Previous American black duck research noted competition and predation with herring gulls. Harrison et al. (2000) described trouble with herring gulls during preseason (July–September) banding efforts on Smith Island, Chesapeake Bay, Maryland. Herring gulls were noted to both compete with black ducks for corn bait and also attempt to predate trapped ducks. The authors had greater success trapping black ducks during nocturnal and crepuscular periods and attributed this to competition with herring gulls (Harrison et al. 2000).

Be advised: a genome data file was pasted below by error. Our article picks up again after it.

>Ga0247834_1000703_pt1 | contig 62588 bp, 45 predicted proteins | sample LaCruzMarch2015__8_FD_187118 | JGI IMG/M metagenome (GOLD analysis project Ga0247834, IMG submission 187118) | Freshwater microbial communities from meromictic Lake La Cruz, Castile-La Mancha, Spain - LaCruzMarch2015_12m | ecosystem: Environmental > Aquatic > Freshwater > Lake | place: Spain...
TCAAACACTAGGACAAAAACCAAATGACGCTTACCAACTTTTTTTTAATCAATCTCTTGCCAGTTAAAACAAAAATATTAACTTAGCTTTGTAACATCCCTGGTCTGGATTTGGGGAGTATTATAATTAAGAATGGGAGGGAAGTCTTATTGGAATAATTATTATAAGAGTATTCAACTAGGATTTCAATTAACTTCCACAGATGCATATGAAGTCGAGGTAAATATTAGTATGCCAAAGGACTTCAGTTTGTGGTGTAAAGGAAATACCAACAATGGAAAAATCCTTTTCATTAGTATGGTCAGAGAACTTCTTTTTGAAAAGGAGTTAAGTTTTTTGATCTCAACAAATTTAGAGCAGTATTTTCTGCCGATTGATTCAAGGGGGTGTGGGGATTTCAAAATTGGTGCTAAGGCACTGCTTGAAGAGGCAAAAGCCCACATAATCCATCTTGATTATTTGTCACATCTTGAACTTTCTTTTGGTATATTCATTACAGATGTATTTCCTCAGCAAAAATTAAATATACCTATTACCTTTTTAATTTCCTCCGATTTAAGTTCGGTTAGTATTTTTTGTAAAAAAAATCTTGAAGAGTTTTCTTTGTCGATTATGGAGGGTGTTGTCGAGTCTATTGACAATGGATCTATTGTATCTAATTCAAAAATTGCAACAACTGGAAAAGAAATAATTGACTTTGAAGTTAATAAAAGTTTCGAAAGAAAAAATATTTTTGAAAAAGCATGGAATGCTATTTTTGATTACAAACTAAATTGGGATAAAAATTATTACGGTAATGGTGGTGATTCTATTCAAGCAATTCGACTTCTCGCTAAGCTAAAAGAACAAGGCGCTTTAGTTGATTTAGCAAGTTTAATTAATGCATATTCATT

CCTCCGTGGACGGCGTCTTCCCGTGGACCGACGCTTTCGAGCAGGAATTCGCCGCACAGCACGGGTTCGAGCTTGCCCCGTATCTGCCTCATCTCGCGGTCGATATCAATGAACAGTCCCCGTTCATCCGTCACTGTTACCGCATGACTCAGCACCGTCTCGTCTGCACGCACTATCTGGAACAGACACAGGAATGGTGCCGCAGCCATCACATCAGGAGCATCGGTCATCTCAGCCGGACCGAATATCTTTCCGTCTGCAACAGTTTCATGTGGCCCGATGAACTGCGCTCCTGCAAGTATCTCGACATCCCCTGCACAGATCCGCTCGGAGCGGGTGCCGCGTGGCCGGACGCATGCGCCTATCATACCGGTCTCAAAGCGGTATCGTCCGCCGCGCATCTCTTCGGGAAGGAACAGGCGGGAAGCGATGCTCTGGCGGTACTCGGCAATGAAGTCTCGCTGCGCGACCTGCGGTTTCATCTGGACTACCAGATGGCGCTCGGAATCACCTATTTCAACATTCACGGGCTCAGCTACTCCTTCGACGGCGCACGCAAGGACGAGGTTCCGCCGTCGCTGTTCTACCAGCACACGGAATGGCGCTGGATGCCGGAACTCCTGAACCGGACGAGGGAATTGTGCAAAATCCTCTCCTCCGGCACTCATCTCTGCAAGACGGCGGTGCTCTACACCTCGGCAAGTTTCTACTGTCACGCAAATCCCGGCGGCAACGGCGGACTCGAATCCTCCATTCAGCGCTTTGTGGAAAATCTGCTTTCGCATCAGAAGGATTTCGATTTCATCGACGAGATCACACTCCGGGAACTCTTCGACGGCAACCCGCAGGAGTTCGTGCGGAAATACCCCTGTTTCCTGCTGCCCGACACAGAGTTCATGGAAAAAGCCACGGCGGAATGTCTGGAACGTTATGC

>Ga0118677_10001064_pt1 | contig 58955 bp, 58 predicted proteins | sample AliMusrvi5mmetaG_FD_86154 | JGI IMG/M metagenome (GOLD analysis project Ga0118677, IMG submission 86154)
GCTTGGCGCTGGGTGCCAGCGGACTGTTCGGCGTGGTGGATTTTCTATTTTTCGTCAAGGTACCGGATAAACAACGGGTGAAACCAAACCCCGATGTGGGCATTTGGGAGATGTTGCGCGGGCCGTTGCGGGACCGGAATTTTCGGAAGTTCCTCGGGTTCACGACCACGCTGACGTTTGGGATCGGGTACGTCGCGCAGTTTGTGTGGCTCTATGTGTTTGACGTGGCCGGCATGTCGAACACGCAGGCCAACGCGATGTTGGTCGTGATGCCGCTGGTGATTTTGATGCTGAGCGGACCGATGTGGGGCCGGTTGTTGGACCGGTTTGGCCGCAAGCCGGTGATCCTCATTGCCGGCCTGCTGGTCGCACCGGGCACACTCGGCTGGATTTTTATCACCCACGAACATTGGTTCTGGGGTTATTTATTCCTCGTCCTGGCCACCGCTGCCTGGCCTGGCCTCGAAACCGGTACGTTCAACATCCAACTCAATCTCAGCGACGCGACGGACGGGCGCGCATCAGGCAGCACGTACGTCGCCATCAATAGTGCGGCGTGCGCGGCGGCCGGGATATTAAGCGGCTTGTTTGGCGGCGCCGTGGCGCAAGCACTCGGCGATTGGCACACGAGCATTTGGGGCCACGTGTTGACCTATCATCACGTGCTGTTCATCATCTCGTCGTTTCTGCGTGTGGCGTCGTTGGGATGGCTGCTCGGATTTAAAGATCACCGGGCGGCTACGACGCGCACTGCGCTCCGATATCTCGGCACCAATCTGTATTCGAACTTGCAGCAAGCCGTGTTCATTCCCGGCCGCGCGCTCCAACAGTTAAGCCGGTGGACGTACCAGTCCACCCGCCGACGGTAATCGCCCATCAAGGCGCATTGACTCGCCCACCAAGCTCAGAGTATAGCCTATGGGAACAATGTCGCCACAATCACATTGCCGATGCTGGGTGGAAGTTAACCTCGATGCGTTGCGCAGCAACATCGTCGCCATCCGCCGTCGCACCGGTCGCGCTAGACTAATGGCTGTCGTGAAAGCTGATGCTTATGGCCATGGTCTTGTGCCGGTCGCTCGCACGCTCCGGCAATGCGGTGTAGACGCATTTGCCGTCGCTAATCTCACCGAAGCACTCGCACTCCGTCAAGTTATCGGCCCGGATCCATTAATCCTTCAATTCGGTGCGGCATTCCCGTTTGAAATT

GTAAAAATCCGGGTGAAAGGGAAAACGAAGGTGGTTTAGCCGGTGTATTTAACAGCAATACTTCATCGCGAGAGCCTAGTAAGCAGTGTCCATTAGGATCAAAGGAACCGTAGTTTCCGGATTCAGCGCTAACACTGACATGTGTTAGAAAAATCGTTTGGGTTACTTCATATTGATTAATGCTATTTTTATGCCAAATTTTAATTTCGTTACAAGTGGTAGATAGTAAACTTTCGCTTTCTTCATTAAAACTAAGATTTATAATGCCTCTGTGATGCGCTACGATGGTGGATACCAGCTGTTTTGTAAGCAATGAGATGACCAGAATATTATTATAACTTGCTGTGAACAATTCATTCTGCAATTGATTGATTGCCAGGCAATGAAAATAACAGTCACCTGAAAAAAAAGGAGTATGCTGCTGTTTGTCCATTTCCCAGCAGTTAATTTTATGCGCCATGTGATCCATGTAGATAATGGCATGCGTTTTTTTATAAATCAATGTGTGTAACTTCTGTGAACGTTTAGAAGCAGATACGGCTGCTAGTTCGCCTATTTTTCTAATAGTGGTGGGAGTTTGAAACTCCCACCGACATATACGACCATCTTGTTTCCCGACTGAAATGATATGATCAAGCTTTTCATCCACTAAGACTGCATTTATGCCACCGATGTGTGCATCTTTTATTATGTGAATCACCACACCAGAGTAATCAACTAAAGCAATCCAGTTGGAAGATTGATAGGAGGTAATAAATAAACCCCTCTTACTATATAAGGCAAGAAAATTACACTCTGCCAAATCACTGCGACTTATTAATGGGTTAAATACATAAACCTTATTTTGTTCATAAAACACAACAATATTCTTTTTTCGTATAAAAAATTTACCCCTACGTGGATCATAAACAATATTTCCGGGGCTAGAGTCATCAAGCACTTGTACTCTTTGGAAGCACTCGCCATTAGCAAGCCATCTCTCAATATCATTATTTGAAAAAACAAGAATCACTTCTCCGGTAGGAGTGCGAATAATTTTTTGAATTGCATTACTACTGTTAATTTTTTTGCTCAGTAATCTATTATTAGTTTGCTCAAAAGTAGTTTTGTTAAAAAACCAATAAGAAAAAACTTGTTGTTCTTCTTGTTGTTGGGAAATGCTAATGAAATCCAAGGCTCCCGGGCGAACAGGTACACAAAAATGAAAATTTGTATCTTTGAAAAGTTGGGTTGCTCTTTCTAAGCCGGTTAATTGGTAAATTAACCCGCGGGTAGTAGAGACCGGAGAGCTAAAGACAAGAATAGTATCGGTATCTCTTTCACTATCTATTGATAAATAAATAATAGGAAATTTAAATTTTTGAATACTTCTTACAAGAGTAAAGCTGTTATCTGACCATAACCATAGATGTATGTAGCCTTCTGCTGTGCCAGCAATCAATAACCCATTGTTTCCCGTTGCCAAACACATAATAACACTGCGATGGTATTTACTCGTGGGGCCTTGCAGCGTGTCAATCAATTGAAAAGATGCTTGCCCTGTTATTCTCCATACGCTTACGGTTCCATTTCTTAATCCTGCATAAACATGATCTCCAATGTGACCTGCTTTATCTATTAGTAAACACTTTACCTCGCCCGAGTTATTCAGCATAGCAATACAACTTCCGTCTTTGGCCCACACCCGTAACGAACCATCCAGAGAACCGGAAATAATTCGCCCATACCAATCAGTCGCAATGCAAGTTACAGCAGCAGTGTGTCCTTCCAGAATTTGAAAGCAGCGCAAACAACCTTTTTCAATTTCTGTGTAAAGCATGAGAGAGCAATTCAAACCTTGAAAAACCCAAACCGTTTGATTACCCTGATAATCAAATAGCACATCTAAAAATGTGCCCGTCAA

Kleptoparasitism between black ducks and herring gulls could potentially result in two negative consequences for wintering black ducks. First, robbery of food can have negative impacts on a host's energy intake rate (Amat and Aguilera 1989). Although we were unable to measure whether the kleptoparasitism reduced the amount of fiddler crabs consumed by black ducks, any loss of food items at a potentially limiting time of year could be detrimental. Barnard and Thompson (1985) report that northern lapwings Vanellus vanellus spent more time feeding due to kleptoparasitism from black-headed gulls Larus ridibundus. Similarly, gull kleptoparasitism could cause black ducks to spend a longer time feeding to meet energy requirements. Second, black duck energy expenditure could have been increased. Flight is the most energetically expensive behavior, approximately 12 times resting metabolic rate (Wooley and Owen 1978). Therefore, each kleptoparasitic interaction would have theoretically decreased black duck energy reserves while simultaneously increasing energy requirements.